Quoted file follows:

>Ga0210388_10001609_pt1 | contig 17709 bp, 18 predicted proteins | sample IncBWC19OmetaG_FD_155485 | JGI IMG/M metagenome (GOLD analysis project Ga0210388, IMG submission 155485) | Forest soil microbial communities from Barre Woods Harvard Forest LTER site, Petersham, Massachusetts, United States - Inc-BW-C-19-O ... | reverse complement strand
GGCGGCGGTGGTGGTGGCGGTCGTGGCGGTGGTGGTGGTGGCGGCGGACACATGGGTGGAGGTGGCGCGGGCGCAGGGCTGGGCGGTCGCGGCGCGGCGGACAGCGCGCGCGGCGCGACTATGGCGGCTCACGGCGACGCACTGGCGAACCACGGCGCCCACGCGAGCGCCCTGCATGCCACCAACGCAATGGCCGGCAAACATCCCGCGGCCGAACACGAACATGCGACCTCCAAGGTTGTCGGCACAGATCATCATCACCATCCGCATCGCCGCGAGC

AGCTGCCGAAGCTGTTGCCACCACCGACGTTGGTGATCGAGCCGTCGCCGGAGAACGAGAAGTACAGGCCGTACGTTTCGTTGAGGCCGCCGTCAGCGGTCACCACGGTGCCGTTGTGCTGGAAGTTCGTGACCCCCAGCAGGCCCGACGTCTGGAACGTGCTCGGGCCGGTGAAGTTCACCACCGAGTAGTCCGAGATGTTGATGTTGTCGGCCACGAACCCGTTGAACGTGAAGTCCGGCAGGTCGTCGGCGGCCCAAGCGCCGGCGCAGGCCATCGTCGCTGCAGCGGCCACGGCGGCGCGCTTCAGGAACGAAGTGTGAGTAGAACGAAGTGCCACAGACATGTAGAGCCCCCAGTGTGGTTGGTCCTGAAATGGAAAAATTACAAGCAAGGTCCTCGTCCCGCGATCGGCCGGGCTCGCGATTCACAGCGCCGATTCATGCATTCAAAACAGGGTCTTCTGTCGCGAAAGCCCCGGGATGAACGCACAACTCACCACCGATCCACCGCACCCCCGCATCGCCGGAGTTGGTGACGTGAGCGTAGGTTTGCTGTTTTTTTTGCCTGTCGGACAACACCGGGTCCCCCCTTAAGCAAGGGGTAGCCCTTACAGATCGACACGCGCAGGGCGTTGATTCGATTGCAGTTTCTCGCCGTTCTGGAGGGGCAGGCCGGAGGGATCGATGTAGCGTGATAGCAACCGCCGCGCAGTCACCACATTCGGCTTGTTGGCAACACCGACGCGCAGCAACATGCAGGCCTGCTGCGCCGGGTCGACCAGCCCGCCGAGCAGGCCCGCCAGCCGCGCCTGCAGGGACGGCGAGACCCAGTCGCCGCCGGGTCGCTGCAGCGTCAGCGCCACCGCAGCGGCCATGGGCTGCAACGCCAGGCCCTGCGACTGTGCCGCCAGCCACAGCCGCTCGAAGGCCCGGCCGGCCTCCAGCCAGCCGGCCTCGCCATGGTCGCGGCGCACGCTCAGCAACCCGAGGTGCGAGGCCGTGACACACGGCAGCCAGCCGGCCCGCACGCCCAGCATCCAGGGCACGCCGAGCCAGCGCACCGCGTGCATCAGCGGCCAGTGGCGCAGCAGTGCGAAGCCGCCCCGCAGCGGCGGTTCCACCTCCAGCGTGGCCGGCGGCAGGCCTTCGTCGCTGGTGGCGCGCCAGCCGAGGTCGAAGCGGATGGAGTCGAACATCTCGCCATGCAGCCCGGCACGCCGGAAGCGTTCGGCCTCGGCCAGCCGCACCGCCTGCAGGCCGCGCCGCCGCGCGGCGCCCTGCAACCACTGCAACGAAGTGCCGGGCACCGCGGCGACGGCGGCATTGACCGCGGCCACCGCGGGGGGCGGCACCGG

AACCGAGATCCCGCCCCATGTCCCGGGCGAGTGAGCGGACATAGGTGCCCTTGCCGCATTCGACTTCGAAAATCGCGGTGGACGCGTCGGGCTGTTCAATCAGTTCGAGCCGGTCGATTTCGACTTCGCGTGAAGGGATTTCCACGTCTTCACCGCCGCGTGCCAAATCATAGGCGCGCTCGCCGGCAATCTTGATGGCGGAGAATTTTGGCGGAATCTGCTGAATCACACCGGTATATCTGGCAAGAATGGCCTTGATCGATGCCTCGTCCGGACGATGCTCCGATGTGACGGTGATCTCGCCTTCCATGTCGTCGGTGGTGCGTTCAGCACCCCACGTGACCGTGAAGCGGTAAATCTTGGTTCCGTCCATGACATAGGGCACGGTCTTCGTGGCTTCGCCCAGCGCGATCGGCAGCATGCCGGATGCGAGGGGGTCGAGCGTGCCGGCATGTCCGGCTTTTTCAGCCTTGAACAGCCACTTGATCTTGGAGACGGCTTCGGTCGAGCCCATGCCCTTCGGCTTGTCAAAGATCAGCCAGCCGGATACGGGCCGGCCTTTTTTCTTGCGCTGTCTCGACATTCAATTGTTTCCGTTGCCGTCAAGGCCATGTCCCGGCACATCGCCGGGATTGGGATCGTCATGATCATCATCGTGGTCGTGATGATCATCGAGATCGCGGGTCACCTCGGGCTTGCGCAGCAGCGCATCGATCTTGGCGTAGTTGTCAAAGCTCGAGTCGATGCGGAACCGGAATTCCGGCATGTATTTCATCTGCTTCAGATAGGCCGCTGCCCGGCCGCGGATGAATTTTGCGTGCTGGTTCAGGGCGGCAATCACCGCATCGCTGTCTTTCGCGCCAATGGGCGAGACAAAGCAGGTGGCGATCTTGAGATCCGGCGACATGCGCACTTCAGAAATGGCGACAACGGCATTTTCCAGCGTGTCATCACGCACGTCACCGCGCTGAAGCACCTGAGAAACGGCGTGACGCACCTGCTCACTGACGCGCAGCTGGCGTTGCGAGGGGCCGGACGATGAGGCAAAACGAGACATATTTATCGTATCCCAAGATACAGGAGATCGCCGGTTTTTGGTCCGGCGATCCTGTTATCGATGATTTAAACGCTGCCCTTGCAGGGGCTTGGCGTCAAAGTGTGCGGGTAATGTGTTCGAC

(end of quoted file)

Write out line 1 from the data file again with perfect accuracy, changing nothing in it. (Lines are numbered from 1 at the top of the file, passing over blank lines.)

>Ga0210388_10001609_pt1 | contig 17709 bp, 18 predicted proteins | sample IncBWC19OmetaG_FD_155485 | JGI IMG/M metagenome (GOLD analysis project Ga0210388, IMG submission 155485) | Forest soil microbial communities from Barre Woods Harvard Forest LTER site, Petersham, Massachusetts, United States - Inc-BW-C-19-O ... | reverse complement strand